Something unusual and wonderful is happening with African-American babies.
Black toddlers who are good at telling stories are more likely to have strong reading skills in kindergarten, according to new research from the Frank Porter Graham (FPG) Child Development Institute at the University of North Carolina-Chapel Hill.
Surprisingly, the same link doesn’t exist when it comes to white, Latino, or Asian children.
“Oral storytelling has been an important part of the histories of many peoples, and an especially rich aspect of the black culture across the African diaspora,” Iheoma Iruka, director of research and evaluation at the Buffett Early Childhood Institute at the University of Nebraska and one of the researchers for the study, said in a statement.
African-American children are particularly adept at telling complex narratives of many types, added FPG researcher Nicole Gardner-Neblett, who led the study.
“Having a repertoire of different styles suggests that African-American children are flexible in their narratives, varying the narratives according to context,” she said. “This flexibility may benefit African-American children as they transition from using oral language to the decoding and comprehension of written text.”
Using a sample of more than 6,000 children nationwide, the researchers compared the oral storytelling skills of preschoolers to their emergent literacy a couple of years later in kindergarten.
While the link was obvious only for African-American children, the researchers suggest that the association may also exist for other children. It just might not be apparent until later when more development has occurred.
What does this mean, practically speaking?
It means that parents and caregivers should encourage children — especially black toddlers — to tell stories. The oral narrative skills they pick up in preschool seem to help them begin to read. The more complex stories they tell, the better they are at reading down the line.
“Building on children’s oral narrative skills is a strategy for schools looking to connect with children,” Iruka said in the statement. “Especially as schools support children of color who come from a culture that has cherished these skills.”
While the researchers acknowledge there are still questions about early literacy, the study’s initial findings may offer educators valuable clues about how they can support children, particularly African Americans, as they learn to read.
What We're Following See More »
"Sandra Day O’Connor, the first woman on the Supreme Court has stepped back from public life. ...She last made public appearances over two years ago. This summer she turned over an office she had kept at the Supreme Court to the court’s most recently retired justice, Anthony Kennedy. Her son Jay O’Connor said in a telephone interview that his mother began to have challenges with her short-term memory. That made some public events more difficult. He says she now stays close to her Phoenix home."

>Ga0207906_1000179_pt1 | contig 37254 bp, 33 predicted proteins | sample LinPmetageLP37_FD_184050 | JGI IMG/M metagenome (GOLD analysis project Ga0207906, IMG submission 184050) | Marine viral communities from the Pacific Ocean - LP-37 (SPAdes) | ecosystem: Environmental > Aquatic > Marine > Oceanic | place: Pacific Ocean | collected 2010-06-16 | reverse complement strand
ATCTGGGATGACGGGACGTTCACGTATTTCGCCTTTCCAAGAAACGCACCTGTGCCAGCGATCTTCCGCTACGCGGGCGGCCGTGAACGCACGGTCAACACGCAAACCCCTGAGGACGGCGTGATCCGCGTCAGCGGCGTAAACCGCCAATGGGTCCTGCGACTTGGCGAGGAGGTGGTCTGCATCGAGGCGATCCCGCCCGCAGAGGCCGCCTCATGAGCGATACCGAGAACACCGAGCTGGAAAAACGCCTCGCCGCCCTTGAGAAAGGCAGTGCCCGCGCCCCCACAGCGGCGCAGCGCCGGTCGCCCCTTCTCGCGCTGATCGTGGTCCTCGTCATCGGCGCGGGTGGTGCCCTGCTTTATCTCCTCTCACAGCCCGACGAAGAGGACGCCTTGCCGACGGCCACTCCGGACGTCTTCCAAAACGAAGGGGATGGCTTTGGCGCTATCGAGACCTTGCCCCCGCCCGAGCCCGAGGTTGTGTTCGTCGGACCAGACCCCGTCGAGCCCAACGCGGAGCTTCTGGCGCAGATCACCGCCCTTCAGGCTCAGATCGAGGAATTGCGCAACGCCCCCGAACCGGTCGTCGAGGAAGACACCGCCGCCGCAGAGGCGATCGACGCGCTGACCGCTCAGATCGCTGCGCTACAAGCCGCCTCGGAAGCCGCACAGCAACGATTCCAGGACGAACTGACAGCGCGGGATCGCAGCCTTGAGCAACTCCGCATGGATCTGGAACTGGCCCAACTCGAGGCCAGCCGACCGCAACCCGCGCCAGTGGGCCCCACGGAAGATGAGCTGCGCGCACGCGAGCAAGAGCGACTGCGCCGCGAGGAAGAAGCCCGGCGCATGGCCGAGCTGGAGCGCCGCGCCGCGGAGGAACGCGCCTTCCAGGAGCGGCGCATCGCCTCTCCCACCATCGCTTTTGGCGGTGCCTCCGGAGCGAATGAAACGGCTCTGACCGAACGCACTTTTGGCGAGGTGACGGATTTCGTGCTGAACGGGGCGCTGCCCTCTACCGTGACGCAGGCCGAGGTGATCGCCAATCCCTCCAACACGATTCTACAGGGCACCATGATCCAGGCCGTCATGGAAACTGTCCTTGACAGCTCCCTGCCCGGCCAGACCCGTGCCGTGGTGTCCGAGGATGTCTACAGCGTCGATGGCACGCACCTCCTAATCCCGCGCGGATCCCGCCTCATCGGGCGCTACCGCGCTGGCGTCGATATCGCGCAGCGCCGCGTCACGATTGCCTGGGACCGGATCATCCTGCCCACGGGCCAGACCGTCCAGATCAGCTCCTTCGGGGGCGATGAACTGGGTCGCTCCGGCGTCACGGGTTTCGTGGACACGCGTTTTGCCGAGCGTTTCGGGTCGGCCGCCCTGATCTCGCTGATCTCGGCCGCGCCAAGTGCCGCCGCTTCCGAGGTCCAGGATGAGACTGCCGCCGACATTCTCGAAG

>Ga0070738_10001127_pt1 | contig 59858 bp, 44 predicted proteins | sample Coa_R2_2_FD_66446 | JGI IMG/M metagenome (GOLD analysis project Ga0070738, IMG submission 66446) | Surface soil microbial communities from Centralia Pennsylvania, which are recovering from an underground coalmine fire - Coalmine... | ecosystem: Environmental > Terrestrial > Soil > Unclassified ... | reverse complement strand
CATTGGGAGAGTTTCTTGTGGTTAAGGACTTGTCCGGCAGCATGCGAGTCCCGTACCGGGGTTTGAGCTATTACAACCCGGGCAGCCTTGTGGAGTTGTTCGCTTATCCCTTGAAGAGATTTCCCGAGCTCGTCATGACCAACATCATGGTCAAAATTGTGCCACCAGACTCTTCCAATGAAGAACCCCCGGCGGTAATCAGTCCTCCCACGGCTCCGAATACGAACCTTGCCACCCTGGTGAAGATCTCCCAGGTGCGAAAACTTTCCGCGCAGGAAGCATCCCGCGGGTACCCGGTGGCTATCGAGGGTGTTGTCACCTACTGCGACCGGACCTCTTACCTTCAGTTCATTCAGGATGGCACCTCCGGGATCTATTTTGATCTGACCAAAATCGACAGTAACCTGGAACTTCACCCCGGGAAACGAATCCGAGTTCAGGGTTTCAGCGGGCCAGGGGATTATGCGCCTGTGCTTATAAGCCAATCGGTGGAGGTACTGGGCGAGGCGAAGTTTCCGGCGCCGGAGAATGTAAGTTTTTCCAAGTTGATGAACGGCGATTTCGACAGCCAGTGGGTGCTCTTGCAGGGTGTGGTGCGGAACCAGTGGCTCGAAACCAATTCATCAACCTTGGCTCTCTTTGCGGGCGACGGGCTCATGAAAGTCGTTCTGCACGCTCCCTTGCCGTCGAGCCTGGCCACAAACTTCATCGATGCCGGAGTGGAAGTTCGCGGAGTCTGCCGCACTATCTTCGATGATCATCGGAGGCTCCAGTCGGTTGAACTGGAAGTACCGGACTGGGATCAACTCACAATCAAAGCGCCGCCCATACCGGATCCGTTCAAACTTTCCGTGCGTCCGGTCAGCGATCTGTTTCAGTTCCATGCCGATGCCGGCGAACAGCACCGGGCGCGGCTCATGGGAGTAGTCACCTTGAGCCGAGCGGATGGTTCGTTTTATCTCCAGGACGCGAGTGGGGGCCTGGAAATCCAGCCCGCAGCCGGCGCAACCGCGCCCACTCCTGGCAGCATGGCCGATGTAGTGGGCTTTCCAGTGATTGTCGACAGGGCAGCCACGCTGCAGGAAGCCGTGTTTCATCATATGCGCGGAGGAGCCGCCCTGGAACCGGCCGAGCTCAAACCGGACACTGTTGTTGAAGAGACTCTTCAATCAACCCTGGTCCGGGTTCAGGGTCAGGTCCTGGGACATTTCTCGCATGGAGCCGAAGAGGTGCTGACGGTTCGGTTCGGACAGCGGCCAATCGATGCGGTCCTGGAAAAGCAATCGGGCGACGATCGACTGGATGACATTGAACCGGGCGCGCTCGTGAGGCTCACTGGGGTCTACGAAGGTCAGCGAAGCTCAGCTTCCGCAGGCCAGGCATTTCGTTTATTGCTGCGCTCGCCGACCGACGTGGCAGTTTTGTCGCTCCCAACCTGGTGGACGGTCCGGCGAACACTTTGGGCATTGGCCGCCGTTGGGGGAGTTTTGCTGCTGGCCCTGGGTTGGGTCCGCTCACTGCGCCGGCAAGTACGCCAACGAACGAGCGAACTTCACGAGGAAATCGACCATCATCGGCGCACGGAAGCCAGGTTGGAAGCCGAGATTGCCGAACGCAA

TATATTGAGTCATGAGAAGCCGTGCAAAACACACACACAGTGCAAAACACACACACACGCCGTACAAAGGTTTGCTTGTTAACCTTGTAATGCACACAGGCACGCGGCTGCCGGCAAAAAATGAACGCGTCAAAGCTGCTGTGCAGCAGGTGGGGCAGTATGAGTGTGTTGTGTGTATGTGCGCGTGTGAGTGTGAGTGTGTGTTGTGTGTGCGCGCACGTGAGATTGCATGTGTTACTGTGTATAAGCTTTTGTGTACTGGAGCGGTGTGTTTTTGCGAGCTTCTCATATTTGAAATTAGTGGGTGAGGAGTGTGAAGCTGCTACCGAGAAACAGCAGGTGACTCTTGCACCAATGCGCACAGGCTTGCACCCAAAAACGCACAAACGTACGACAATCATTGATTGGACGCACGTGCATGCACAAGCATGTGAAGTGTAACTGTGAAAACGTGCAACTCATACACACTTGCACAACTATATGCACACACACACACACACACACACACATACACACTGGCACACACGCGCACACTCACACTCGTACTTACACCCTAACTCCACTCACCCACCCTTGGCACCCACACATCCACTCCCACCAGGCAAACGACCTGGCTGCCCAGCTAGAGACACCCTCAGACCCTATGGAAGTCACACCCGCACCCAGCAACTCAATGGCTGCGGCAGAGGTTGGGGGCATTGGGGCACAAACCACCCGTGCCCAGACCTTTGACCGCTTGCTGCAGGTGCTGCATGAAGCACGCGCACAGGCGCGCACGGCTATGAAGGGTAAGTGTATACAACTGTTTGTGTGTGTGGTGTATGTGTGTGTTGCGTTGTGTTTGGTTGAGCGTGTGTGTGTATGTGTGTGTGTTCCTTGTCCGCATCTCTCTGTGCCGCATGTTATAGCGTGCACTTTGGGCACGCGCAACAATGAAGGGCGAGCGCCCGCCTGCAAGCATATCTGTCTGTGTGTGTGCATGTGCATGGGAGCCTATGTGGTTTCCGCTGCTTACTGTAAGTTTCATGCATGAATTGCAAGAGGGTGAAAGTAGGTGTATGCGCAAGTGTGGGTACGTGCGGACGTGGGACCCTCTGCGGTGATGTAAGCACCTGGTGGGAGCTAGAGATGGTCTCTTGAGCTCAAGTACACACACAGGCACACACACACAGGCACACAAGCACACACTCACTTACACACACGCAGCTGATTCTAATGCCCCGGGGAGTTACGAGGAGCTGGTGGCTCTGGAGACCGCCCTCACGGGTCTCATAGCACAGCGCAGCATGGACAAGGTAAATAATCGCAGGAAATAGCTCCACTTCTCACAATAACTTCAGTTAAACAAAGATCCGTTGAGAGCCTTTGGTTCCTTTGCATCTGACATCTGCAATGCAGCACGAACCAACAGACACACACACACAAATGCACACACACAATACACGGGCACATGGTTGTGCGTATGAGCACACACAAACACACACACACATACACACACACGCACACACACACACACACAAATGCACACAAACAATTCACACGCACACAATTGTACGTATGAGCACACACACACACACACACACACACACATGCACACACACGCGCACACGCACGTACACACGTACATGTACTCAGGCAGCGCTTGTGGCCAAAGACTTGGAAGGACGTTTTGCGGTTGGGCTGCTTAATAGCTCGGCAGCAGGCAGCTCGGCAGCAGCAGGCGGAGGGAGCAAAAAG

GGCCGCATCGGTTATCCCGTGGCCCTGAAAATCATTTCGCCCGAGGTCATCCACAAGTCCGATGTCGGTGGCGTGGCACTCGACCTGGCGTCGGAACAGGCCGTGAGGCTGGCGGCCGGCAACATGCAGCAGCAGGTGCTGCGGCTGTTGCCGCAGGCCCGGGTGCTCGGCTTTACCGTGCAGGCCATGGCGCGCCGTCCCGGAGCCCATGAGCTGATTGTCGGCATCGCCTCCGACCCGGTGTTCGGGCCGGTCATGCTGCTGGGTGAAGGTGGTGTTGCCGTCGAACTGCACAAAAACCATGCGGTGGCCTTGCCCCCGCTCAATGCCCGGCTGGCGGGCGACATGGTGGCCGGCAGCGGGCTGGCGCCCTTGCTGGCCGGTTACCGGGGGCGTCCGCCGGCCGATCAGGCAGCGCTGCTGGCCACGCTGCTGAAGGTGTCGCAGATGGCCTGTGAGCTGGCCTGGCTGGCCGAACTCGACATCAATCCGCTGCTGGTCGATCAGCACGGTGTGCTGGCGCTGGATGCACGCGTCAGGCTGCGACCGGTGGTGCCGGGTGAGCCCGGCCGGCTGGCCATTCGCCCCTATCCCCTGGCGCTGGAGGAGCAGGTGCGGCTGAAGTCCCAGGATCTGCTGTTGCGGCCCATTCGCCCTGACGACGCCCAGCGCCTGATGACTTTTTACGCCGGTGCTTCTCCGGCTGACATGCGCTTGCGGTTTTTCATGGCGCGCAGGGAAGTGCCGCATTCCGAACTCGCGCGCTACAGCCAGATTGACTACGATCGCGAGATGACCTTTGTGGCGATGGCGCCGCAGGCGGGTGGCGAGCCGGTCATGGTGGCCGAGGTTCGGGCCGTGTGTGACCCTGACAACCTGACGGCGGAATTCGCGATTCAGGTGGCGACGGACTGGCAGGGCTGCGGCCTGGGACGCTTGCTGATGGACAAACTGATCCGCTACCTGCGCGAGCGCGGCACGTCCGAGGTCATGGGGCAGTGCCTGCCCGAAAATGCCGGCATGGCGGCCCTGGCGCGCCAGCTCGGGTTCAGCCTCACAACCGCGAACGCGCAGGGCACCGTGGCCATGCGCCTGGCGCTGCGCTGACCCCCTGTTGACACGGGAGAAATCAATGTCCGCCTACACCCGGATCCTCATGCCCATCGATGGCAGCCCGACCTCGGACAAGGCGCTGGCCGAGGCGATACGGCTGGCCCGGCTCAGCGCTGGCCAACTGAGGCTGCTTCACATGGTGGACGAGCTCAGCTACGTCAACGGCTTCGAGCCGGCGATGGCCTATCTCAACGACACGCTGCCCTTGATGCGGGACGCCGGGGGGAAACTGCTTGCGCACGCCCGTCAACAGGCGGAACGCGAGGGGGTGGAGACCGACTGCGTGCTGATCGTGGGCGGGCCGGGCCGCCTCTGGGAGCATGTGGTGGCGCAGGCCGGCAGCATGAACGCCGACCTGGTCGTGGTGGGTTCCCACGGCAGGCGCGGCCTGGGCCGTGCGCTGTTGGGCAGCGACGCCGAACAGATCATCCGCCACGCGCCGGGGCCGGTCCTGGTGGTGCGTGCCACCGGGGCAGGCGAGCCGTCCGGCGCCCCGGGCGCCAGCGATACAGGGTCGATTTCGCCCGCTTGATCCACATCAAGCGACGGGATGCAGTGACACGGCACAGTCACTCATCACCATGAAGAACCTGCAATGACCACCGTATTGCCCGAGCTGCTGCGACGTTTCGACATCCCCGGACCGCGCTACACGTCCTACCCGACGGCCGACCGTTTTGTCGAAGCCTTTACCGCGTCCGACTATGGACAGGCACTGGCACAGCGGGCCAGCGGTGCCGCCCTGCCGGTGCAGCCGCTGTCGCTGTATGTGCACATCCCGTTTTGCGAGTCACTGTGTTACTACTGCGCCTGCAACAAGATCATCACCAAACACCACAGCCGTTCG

"The Department of Health and Human Services is spearheading an effort to establish a legal definition of sex under Title IX, the federal civil rights law that bans gender discrimination in education programs that receive government financial assistance, according to a memo obtained by The New York Times. The department argued in its memo that key government agencies needed to adopt an explicit and uniform definition of gender as determined 'on a biological basis that is clear, grounded in science, objective and administrable.' The agency’s proposed definition would define sex as either male or female, unchangeable, and determined by the genitals that a person is born with."
"Saudi Arabia said Saturday that Jamal Khashoggi, the dissident Saudi journalist who disappeared more than two weeks ago, had died after an argument and fistfight with unidentified men inside the Saudi Consulate in Istanbul. Eighteen men have been arrested and are being investigated in the case, Saudi state-run media reported without identifying any of them. State media also reported that Maj. Gen. Ahmed al-Assiri, the deputy director of Saudi intelligence, and other high-ranking intelligence officials had been dismissed."
"Special counsel Robert Mueller’s investigation is scrutinizing how a collection of activists and pundits intersected with WikiLeaks, the website that U.S. officials say was the primary conduit for publishing materials stolen by Russia, according to people familiar with the matter. Mr. Mueller’s team has recently questioned witnesses about the activities of longtime Trump confidante Roger Stone, including his contacts with WikiLeaks, and has obtained telephone records, according to the people familiar with the matter."